Triple Feature: Christopher Esse, Frédéric L’Épée, and The Tirith


This month’s Triple Feature offers three albums that are completely different.  One is softer rock, one has more edge, and one is barely rock at all.  They are all fine albums, though, but I don’t have much to say about them.




Christopher Esse hails from California.  He is actually the owner of Musicesse Publishing, as well.  I admire his guts in releasing his new album, entitled “Resonance, Part 1: John Doe Saves the World” and releasing on July 19th, as all the profits are going to charity.  He also hopes to adapt it for theatrical performance, as well.  And, yes, this album does actually exist.  You will be hard-pressed to find much info on it online.  I did just get the album cover to update this post, so that’s good.  The lineup includes Brian MacLeod on drums, Davey Faragher on bass, Steve Zukowsky on guitars, Jeben Bruni on piano and organ, and Christopher Esse on vocals and synth.

This album offers a gentler, mildly eclectic rock that muses around the corners of progressive rock to some extent.  The vocals are straightforward, though I get some B-52’s vibes sometimes, and the lyrics are “clever” to the point of being a bit cheesy sometimes.  There are some wonderful guitar solos strewn throughout the album, and you will hear some beautiful orchestrations and horns that help climax the songs in proper fashion.

Speaking of songs, most of them plod along without much purpose or real inspiration.  I’m reminded of Tom Waits in some ways because of the direct social commentary and “old curmudgeon” vibe, but the personality just isn’t there to make it work.  Many of the songs start out roughly, such as “Thistime”, but launch into emotional solos and wonderful instrumentation near the end.  Those things are the strong points here, and so the album is worth a listen.

Overall, the music sounds like it was made for the 70s, but not the mellotron/prog rock kinds of 70s.  It sounds more like the vanilla soft rock commercials I used to watch when I was young.  That’s not a bad thing, but it’s really not all that interesting, either.  I think the music would be much more interesting to see live on stage as a story unfolds.  I hope Christopher’s plan for this becomes a reality.

Hear the single “I’ll Save the World” here



Frédéric L’Épée is apparently a big deal.  His Bandcamp page says that he is “best known for founding the progressive rock band Shylock in 1974 (gathered again since 2012), the guitar band Philharmonie in 1988, the instrumental quartet Yang in 2002, and the acoustic rock band Lobotonics in 2008.”  So, he’s been around the block.  He hails from Germany, though he is French, if you couldn’t tell.  His album “The Empty Room” released back in May (though it seems he’s released another since then already), and it includes André Fisichella and Volodia Brice on drums , Nico Gomez on bass, Laurent James and Frédéric himself on guitars, and Olivier Innocenti on bayan.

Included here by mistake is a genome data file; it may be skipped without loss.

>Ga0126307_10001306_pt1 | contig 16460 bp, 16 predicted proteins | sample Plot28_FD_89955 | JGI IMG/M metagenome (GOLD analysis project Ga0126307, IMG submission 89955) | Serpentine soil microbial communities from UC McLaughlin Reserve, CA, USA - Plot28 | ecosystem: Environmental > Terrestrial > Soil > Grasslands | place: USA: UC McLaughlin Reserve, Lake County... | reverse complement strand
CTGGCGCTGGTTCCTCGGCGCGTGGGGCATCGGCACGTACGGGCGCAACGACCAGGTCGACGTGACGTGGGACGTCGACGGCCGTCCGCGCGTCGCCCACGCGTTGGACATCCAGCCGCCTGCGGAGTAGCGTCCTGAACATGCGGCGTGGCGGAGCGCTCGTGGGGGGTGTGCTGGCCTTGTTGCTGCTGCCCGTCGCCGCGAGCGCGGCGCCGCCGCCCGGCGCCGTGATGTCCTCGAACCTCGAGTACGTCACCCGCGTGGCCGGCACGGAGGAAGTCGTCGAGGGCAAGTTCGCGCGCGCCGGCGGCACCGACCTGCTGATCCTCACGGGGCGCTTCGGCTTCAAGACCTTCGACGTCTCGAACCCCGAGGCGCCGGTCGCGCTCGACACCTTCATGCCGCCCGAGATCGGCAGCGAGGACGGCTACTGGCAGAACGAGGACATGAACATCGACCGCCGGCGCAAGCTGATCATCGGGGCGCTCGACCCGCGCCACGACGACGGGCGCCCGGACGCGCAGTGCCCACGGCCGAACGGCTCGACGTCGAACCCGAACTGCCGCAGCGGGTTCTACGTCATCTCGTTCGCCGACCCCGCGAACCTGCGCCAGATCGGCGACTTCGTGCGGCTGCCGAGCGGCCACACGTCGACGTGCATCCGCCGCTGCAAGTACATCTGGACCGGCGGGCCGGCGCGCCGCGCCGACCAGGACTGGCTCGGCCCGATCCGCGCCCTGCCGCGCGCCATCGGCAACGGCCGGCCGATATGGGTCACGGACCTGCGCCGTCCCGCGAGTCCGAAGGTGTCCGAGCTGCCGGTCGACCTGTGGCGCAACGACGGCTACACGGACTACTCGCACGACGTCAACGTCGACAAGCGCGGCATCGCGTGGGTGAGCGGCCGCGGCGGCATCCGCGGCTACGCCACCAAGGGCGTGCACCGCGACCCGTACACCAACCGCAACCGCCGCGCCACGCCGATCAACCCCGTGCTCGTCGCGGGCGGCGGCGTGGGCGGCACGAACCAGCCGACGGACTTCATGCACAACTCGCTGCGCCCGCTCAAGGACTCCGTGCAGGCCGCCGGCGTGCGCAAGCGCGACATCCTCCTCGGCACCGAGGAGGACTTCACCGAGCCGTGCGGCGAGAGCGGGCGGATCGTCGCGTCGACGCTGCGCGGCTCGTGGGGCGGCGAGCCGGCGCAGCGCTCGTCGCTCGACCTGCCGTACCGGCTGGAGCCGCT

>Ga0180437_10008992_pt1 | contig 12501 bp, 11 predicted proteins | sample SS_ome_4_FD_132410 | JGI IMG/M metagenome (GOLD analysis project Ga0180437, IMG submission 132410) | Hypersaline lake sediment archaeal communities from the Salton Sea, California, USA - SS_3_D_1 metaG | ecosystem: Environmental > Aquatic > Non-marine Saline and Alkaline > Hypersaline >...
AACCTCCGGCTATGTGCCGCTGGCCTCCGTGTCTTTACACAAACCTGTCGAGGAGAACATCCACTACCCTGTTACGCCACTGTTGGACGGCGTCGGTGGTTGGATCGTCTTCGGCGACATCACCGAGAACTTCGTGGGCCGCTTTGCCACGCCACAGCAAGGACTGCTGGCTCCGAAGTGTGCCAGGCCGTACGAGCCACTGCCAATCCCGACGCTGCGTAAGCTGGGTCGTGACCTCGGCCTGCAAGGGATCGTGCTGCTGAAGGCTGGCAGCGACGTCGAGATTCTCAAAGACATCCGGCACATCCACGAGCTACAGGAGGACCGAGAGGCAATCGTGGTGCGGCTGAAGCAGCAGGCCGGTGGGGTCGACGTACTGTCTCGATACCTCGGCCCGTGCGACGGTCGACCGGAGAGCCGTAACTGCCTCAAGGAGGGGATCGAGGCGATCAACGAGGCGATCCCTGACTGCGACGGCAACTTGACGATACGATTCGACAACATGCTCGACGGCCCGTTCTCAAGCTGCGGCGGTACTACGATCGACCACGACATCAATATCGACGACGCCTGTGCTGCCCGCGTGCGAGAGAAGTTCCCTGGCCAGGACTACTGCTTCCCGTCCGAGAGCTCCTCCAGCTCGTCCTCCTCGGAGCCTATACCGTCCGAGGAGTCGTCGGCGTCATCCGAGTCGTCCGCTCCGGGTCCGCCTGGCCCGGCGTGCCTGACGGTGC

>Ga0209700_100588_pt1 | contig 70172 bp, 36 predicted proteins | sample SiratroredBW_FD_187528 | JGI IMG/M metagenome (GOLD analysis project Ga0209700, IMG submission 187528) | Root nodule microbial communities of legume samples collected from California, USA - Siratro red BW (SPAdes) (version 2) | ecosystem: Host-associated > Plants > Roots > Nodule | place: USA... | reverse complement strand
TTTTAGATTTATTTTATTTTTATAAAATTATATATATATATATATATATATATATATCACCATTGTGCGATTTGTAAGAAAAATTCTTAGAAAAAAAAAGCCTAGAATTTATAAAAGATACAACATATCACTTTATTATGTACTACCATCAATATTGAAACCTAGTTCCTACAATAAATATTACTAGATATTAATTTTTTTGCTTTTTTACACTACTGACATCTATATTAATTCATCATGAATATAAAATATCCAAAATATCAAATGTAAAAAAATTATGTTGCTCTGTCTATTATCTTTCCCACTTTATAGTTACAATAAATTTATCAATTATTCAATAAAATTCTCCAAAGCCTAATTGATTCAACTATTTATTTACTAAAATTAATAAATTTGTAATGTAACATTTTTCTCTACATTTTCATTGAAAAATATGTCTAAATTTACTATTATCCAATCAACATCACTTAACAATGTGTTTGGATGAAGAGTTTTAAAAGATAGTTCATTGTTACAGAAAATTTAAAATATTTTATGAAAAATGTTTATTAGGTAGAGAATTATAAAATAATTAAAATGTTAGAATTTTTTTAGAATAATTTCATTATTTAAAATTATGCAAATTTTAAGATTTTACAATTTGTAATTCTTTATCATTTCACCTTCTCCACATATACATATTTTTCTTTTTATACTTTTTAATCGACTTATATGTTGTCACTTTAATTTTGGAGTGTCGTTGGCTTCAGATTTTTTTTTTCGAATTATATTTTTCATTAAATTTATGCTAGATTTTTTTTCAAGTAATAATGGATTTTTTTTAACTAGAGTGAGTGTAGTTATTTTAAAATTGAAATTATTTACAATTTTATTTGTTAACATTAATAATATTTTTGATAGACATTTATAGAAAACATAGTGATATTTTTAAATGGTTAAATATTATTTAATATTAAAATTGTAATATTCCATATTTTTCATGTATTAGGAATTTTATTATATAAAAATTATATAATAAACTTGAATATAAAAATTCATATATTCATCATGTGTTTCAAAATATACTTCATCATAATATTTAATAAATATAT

Frédéric makes music that is described in many places as progressive rock, but I don’t really see it that way.  His music is far too ambient and abstract to fall under that general label.  In fact, I would call his work “post prog”, as it uses progressive rock components to create far different soundscapes.  So, the music here is gentle, atmospheric, and abstract.  It is pretty well brilliant, if you ask me, almost like a textured and surreal painting for your ears.  It feels subjective, layered, eerie, personal, and hovering.

Some songs, like “Inévitable Traverse” and “Delta”, have more of a central melody and feel more direct.  Other songs, like “Descending the Slow River” and “Treasured Wounds”, are far more textured and outside the box.  While you will hear songs that feel like true songs, you will also hear tracks that are purely for reaching other senses besides your hearing.

Overall, I really enjoyed this album.  Frédéric seems like a genius in reaching all our senses in creative ways.  This isn’t music you’ll want to hear all that often, but it is an experience when you do.



The Tirith is an interesting band.  They hail from London, and they have been around since the 70s.  Their new album “A Leap Into The Dark” released back in May, and has a fresher sound than you might expect.  The lineup includes Tim Cox on guitars and keyboards, Dick Cory on bass, vocals, acoustic guitar and keyboards, Carl Nightingale on drums, and guest Paolo Iannattone on keys.

The music here borders on prog metal at times, just in sheer weight.  I would mentally place it more in the “heavy prog” subgenre.  The music is hefty and has a hardened edge to it, and guitars are king, as evidenced by the classic-style riffs and the pleasing solos.  It really feels like a newer version of some older 70s bands, like Deep Purple, King Crimson, or Styx, which makes sense since they started making music in that decade themselves.  They don’t necessarily sound like the prog rock of Yes or Genesis: They are darker and sharped than that.

The music overall is pretty basic, though.  The guitars are wonderful, but nothing all that interesting happens outside of that medium.  I’m personally not a huge fan of the bands I mentioned above, so I can definitely say this sound isn’t made for me.  If you are a fan of those bands, you may find this to be one of your favorites for the next couple months.


Find Christopher Esse online:




Find Frédéric L’Épée online:




Find The Tirith online:





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